When Customer Love Turns into Lasting Hate:The Effects of Relationship Strength and Time on Customer Revenge and Avoidance

Yany Grégoire, Thomas M. Tripp, & Renaud Legoux
Journal of Marketing
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Key Takeaways

Executive Summary
After service failure episodes, some customers may hold a grudge—in terms of revenge and avoidance desires—against firms. Such disaffected customers may act on this grudge in different ways, such as taking their business elsewhere and, more recently, complaining about firms online. For example, complaint Web sites (e.g., Ripoffeport.com) and online consumer agencies (e.g., ConsumerAffairs.com) now provide accessible venues in which customers can post their service misadventures and alert others. Although the business press has identified online customer complaining as a growing threat, this phenomenon has received limited attention until now.

In a longitudinal survey of online complainers on two established Web sites, the authors examine (1) how long these customers hold a grudge over time and (2) the effects of a strong customer relationship (i.e., prior loyalty) on holding this grudge. Addressing the first issue, the authors find that a grudge is maintained over time. More precisely, although customers’ desire for revenge decreases over time, it never completely disappears and remains high even after two months. More important, online complainers’ desire for avoidance increases over time. In summary, online complaining could be viewed as a form of divorce that is announced publicly. Complainers claim that they will not return to these firms, and they do not.

As for the second issue, the authors also find that prior loyal customers hold this grudge over a longer period. Specifically, compared with regular customers, loyal customers’ desire for revenge is sustained over a longer period, and their desire for avoidance increases more rapidly over time. These results are explained by the notion that firms’ best customers feel more betrayed after difficult and unresolved service failure episodes. This sense of betrayal energizes their grudge over time. This overall effect is what the authors refer to as “customer love turning into lasting hate.”

As a final issue, the authors examine what firms can do to prevent this “love turning into hate” effect. Specifically, they explore the effects of postcomplaint resolutions on online complainers’ grudges. The data suggest that such postcomplaint resolutions have mixed effects. On the one hand, postcomplaint resolutions have no decreasing effect on online complainers’ desire for avoidance; regardless of the resolution offered, these customers are unlikely to patronize firms ever again. On the other hand, postcomplaint resolutions decrease complainers’ desire for revenge, but only when such resolutions are offered within five weeks of the online complaint. In a follow-up experiment that further investigates the effectiveness of a timely postcomplaint resolution, the authors find that for loyal customers, an apology and a modest compensation substantially reduced their desire for revenge. For regular customers, however, the apology must be accompanied by a full compensation to reduce their desire for revenge. In summary, firms’ loyal customers remain more amenable to any forms of resolution after their online complaints.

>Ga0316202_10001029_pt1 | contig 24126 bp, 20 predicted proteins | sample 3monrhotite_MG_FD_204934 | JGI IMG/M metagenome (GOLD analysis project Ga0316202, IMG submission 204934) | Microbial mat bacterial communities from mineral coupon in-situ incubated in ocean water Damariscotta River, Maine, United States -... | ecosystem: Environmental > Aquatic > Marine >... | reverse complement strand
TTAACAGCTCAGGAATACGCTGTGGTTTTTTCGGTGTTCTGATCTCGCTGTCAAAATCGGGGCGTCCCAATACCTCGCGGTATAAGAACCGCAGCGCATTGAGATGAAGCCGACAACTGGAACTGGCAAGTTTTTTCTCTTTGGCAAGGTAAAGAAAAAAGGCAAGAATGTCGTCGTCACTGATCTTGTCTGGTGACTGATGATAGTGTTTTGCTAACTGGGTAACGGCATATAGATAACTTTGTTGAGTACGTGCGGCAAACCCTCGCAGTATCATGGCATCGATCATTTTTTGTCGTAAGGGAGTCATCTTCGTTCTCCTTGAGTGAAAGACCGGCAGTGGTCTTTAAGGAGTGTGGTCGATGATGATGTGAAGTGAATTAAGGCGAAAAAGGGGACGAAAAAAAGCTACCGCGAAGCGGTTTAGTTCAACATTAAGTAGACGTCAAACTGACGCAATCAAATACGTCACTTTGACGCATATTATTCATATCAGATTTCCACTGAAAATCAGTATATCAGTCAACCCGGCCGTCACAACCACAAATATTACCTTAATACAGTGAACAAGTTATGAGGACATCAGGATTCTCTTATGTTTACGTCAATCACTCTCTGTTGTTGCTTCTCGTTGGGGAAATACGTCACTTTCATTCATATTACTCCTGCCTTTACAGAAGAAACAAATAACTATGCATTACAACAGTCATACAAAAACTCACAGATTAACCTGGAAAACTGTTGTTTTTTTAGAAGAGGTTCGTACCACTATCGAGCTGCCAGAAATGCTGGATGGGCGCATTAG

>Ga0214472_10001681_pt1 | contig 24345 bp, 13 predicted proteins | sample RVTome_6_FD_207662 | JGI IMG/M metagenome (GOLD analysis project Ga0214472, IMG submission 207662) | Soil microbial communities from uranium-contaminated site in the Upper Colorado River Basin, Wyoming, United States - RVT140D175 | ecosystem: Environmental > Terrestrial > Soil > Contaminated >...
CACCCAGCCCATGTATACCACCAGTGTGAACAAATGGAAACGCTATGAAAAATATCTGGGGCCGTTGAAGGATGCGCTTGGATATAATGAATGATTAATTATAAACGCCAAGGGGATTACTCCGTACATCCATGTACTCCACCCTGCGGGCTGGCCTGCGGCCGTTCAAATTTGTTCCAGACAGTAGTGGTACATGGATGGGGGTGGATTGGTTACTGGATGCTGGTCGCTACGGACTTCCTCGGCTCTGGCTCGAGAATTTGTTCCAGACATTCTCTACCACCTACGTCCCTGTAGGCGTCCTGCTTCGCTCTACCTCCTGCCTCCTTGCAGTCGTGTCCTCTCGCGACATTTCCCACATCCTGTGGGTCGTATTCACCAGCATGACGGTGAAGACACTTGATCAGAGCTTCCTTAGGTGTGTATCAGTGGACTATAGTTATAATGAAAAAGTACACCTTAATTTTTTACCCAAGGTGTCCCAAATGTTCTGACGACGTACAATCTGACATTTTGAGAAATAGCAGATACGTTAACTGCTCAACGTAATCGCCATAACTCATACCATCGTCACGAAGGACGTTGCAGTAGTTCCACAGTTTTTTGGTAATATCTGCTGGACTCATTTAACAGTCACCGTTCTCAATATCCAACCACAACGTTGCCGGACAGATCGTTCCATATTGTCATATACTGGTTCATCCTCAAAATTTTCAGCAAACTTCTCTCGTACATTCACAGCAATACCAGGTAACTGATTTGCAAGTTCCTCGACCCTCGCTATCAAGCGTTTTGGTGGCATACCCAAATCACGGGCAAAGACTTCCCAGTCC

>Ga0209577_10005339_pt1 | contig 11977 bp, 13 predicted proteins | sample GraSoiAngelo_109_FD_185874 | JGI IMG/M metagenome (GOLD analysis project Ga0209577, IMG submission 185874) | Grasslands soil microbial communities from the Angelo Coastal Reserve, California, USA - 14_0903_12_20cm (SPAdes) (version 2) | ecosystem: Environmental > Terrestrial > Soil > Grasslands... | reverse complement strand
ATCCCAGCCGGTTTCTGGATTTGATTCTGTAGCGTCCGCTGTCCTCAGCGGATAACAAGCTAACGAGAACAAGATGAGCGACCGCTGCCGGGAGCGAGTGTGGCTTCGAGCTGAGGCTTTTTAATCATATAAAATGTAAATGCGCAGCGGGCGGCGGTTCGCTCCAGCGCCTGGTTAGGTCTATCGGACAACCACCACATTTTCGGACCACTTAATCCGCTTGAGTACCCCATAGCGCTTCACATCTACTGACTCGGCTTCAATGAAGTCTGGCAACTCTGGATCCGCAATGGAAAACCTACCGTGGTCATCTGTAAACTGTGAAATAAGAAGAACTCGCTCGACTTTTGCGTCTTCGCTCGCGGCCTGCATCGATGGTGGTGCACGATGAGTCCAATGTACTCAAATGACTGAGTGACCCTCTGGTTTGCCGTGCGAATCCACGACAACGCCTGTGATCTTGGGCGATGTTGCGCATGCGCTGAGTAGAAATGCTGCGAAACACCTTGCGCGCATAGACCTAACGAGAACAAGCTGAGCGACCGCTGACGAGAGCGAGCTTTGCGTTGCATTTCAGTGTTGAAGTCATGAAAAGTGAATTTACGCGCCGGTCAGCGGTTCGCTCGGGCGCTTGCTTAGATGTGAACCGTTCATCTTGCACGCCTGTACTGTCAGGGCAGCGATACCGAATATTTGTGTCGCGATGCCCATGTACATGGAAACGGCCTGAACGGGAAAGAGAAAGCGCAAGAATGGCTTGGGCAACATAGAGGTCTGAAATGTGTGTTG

Yany Grégoire is Assistant Professor of Marketing at Washington State University. He earned a PhD in Marketing from the Richard Ivey School of Business at the University of Western Ontario. His main research topics are customer revenge and betrayal after a service failure. His research also examines the effects of a prior relationship on customer retaliatory behaviors. Grégoire’s current interests include customer online blogging, aggression and forgiveness, and the effects of time on these responses. His research has been published or is forthcoming in Journal of Marketing, Journal of the Academy of Marketing Science, Marketing Letters, Psychology & Marketing, and Industrial Marketing Management. His work has also been presented in major consumer, marketing, and management conferences.

Thomas M. Tripp is coauthor (with Robert J. Bies) of the 2009 book Getting Even: The Truth About Workplace Revenge—and How to Stop It. Tripp is a Professor of Management at Washington State University, where he teaches courses in leadership skills and in negotiation skills. A popular teacher, Tripp has won numerous teaching awards. He earned a PhD in Organizational Behavior from the Kellogg School of Management at Northwestern University and a BS in Psychology from the University of Washington. He has published dozens of scientific articles on workplace conflict and especially on workplace revenge and forgiveness. In addition, Tripp serves on the editorial boards of several academic journals, including Negotiations and Conflict Management Research and the International Journal of Conflict Management. Tripp is the 2009 chair of the Conflict Management Division of the Academy of Management, which is the primary association of workplace conflict scholars.

Renaud Legoux is Assistant Professor of Marketing at HEC Montréal. He received his PhD in Management with a concentration in Marketing from McGill University. Before his academic career, he worked as a manager for a professional theater company. His current research interests include longitudinal dimensions of consumer behavior, temporal perceptions, arts marketing, sales promotion, and sponsorship.

Journal of Marketing, Volume 73, Number 6, November 2009
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Author Bio:

Yany Grégoire, Thomas M. Tripp, & Renaud Legoux
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